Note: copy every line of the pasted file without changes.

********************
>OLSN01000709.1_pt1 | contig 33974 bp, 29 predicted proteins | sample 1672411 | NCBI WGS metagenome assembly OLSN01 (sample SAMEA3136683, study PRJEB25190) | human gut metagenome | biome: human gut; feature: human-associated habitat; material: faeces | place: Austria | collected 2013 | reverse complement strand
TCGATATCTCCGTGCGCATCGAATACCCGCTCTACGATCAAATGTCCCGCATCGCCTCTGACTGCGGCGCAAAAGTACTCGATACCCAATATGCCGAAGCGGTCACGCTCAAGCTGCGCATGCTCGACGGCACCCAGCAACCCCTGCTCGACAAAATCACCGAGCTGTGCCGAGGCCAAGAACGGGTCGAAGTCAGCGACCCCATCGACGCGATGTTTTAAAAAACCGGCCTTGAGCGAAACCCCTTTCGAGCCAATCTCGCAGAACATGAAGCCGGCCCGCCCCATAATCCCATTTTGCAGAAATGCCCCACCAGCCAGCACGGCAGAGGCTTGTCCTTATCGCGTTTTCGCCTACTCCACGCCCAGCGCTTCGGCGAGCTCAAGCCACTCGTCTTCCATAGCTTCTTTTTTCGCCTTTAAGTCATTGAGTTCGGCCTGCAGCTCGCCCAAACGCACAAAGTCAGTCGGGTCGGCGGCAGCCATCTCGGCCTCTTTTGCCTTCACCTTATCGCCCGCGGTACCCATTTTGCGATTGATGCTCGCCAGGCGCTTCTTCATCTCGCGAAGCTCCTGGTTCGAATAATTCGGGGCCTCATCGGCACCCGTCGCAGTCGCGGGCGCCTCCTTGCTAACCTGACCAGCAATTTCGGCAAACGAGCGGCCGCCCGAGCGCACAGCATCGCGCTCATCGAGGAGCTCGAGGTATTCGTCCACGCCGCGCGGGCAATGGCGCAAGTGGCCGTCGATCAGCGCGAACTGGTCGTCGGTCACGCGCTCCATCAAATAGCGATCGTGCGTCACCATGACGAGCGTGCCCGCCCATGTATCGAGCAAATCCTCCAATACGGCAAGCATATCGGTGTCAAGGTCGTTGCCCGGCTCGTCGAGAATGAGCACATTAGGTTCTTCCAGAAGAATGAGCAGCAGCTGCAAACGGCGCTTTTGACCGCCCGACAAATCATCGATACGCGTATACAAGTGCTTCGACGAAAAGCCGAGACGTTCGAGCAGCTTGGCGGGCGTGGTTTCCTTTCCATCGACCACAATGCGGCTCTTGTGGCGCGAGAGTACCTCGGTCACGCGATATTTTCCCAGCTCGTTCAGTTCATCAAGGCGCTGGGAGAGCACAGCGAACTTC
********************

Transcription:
>OLSN01000709.1_pt1 | contig 33974 bp, 29 predicted proteins | sample 1672411 | NCBI WGS metagenome assembly OLSN01 (sample SAMEA3136683, study PRJEB25190) | human gut metagenome | biome: human gut; feature: human-associated habitat; material: faeces | place: Austria | collected 2013 | reverse complement strand
TCGATATCTCCGTGCGCATCGAATACCCGCTCTACGATCAAATGTCCCGCATCGCCTCTGACTGCGGCGCAAAAGTACTCGATACCCAATATGCCGAAGCGGTCACGCTCAAGCTGCGCATGCTCGACGGCACCCAGCAACCCCTGCTCGACAAAATCACCGAGCTGTGCCGAGGCCAAGAACGGGTCGAAGTCAGCGACCCCATCGACGCGATGTTTTAAAAAACCGGCCTTGAGCGAAACCCCTTTCGAGCCAATCTCGCAGAACATGAAGCCGGCCCGCCCCATAATCCCATTTTGCAGAAATGCCCCACCAGCCAGCACGGCAGAGGCTTGTCCTTATCGCGTTTTCGCCTACTCCACGCCCAGCGCTTCGGCGAGCTCAAGCCACTCGTCTTCCATAGCTTCTTTTTTCGCCTTTAAGTCATTGAGTTCGGCCTGCAGCTCGCCCAAACGCACAAAGTCAGTCGGGTCGGCGGCAGCCATCTCGGCCTCTTTTGCCTTCACCTTATCGCCCGCGGTACCCATTTTGCGATTGATGCTCGCCAGGCGCTTCTTCATCTCGCGAAGCTCCTGGTTCGAATAATTCGGGGCCTCATCGGCACCCGTCGCAGTCGCGGGCGCCTCCTTGCTAACCTGACCAGCAATTTCGGCAAACGAGCGGCCGCCCGAGCGCACAGCATCGCGCTCATCGAGGAGCTCGAGGTATTCGTCCACGCCGCGCGGGCAATGGCGCAAGTGGCCGTCGATCAGCGCGAACTGGTCGTCGGTCACGCGCTCCATCAAATAGCGATCGTGCGTCACCATGACGAGCGTGCCCGCCCATGTATCGAGCAAATCCTCCAATACGGCAAGCATATCGGTGTCAAGGTCGTTGCCCGGCTCGTCGAGAATGAGCACATTAGGTTCTTCCAGAAGAATGAGCAGCAGCTGCAAACGGCGCTTTTGACCGCCCGACAAATCATCGATACGCGTATACAAGTGCTTCGACGAAAAGCCGAGACGTTCGAGCAGCTTGGCGGGCGTGGTTTCCTTTCCATCGACCACAATGCGGCTCTTGTGGCGCGAGAGTACCTCGGTCACGCGATATTTTCCCAGCTCGTTCAGTTCATCAAGGCGCTGGGAGAGCACAGCGAACTTC